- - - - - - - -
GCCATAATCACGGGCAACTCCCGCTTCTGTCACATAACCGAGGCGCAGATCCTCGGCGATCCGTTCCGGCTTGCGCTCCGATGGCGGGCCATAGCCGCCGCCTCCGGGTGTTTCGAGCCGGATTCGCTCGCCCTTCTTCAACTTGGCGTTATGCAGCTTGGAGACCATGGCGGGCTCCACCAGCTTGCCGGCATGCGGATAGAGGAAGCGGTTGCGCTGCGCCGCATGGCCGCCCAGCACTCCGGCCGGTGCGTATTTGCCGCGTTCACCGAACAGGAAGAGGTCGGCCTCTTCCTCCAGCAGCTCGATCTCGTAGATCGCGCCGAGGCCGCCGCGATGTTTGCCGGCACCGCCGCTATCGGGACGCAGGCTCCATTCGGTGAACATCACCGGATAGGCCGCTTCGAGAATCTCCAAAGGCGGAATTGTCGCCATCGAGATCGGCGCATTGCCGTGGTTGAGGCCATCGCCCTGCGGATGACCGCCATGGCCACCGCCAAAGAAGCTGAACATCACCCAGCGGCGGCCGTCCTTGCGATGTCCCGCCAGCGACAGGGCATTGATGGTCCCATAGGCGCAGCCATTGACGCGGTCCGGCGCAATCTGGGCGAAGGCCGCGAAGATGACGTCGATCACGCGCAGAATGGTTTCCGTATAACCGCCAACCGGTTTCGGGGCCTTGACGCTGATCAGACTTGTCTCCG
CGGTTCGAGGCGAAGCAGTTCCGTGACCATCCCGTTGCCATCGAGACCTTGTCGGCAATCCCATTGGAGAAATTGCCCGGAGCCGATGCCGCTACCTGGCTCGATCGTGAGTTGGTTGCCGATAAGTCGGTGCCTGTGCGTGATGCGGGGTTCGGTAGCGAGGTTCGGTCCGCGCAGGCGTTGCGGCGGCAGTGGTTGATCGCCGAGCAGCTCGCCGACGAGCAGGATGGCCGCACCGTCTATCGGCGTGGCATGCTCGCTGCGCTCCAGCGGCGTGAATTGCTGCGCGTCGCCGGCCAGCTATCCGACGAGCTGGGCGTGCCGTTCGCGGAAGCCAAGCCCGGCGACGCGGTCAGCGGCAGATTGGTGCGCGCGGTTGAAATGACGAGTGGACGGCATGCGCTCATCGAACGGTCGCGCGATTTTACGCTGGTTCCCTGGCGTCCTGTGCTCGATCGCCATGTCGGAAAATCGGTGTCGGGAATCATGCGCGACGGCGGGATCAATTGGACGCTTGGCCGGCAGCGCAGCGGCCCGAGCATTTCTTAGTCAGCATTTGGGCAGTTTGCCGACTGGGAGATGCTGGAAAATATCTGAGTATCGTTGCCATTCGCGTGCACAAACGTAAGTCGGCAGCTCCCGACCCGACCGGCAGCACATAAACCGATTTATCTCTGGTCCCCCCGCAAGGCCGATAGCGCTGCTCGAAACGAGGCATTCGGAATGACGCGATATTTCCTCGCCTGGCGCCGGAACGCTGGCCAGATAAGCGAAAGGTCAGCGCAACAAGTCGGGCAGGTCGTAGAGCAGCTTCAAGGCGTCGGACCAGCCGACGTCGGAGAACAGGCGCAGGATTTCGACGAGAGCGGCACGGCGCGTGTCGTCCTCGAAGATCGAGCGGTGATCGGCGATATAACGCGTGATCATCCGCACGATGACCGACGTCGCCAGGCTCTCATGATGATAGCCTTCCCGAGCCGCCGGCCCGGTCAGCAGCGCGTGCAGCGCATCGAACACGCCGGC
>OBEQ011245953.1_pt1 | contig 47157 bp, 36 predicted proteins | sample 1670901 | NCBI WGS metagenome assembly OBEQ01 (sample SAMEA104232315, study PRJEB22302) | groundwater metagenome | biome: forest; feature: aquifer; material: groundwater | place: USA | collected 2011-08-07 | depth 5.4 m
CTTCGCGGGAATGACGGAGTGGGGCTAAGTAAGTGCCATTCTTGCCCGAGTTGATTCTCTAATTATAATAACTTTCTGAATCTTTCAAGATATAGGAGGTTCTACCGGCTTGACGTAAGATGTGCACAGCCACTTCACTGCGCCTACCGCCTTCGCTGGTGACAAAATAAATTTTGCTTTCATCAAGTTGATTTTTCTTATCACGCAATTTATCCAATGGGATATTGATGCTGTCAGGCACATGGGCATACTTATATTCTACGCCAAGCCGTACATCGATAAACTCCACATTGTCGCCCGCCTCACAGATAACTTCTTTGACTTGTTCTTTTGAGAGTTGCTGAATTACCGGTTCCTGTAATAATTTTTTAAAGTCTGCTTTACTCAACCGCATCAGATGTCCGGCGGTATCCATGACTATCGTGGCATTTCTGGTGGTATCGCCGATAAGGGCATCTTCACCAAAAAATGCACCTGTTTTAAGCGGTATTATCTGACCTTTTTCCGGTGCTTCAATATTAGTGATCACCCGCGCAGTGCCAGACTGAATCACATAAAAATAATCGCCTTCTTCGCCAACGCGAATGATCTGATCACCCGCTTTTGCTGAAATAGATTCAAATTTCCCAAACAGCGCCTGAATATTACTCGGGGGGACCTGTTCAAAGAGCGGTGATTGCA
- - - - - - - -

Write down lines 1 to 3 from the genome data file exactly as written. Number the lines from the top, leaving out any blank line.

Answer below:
GCCATAATCACGGGCAACTCCCGCTTCTGTCACATAACCGAGGCGCAGATCCTCGGCGATCCGTTCCGGCTTGCGCTCCGATGGCGGGCCATAGCCGCCGCCTCCGGGTGTTTCGAGCCGGATTCGCTCGCCCTTCTTCAACTTGGCGTTATGCAGCTTGGAGACCATGGCGGGCTCCACCAGCTTGCCGGCATGCGGATAGAGGAAGCGGTTGCGCTGCGCCGCATGGCCGCCCAGCACTCCGGCCGGTGCGTATTTGCCGCGTTCACCGAACAGGAAGAGGTCGGCCTCTTCCTCCAGCAGCTCGATCTCGTAGATCGCGCCGAGGCCGCCGCGATGTTTGCCGGCACCGCCGCTATCGGGACGCAGGCTCCATTCGGTGAACATCACCGGATAGGCCGCTTCGAGAATCTCCAAAGGCGGAATTGTCGCCATCGAGATCGGCGCATTGCCGTGGTTGAGGCCATCGCCCTGCGGATGACCGCCATGGCCACCGCCAAAGAAGCTGAACATCACCCAGCGGCGGCCGTCCTTGCGATGTCCCGCCAGCGACAGGGCATTGATGGTCCCATAGGCGCAGCCATTGACGCGGTCCGGCGCAATCTGGGCGAAGGCCGCGAAGATGACGTCGATCACGCGCAGAATGGTTTCCGTATAACCGCCAACCGGTTTCGGGGCCTTGACGCTGATCAGACTTGTCTCCG
CGGTTCGAGGCGAAGCAGTTCCGTGACCATCCCGTTGCCATCGAGACCTTGTCGGCAATCCCATTGGAGAAATTGCCCGGAGCCGATGCCGCTACCTGGCTCGATCGTGAGTTGGTTGCCGATAAGTCGGTGCCTGTGCGTGATGCGGGGTTCGGTAGCGAGGTTCGGTCCGCGCAGGCGTTGCGGCGGCAGTGGTTGATCGCCGAGCAGCTCGCCGACGAGCAGGATGGCCGCACCGTCTATCGGCGTGGCATGCTCGCTGCGCTCCAGCGGCGTGAATTGCTGCGCGTCGCCGGCCAGCTATCCGACGAGCTGGGCGTGCCGTTCGCGGAAGCCAAGCCCGGCGACGCGGTCAGCGGCAGATTGGTGCGCGCGGTTGAAATGACGAGTGGACGGCATGCGCTCATCGAACGGTCGCGCGATTTTACGCTGGTTCCCTGGCGTCCTGTGCTCGATCGCCATGTCGGAAAATCGGTGTCGGGAATCATGCGCGACGGCGGGATCAATTGGACGCTTGGCCGGCAGCGCAGCGGCCCGAGCATTTCTTAGTCAGCATTTGGGCAGTTTGCCGACTGGGAGATGCTGGAAAATATCTGAGTATCGTTGCCATTCGCGTGCACAAACGTAAGTCGGCAGCTCCCGACCCGACCGGCAGCACATAAACCGATTTATCTCTGGTCCCCCCGCAAGGCCGATAGCGCTGCTCGAAACGAGGCATTCGGAATGACGCGATATTTCCTCGCCTGGCGCCGGAACGCTGGCCAGATAAGCGAAAGGTCAGCGCAACAAGTCGGGCAGGTCGTAGAGCAGCTTCAAGGCGTCGGACCAGCCGACGTCGGAGAACAGGCGCAGGATTTCGACGAGAGCGGCACGGCGCGTGTCGTCCTCGAAGATCGAGCGGTGATCGGCGATATAACGCGTGATCATCCGCACGATGACCGACGTCGCCAGGCTCTCATGATGATAGCCTTCCCGAGCCGCCGGCCCGGTCAGCAGCGCGTGCAGCGCATCGAACACGCCGGC
>OBEQ011245953.1_pt1 | contig 47157 bp, 36 predicted proteins | sample 1670901 | NCBI WGS metagenome assembly OBEQ01 (sample SAMEA104232315, study PRJEB22302) | groundwater metagenome | biome: forest; feature: aquifer; material: groundwater | place: USA | collected 2011-08-07 | depth 5.4 m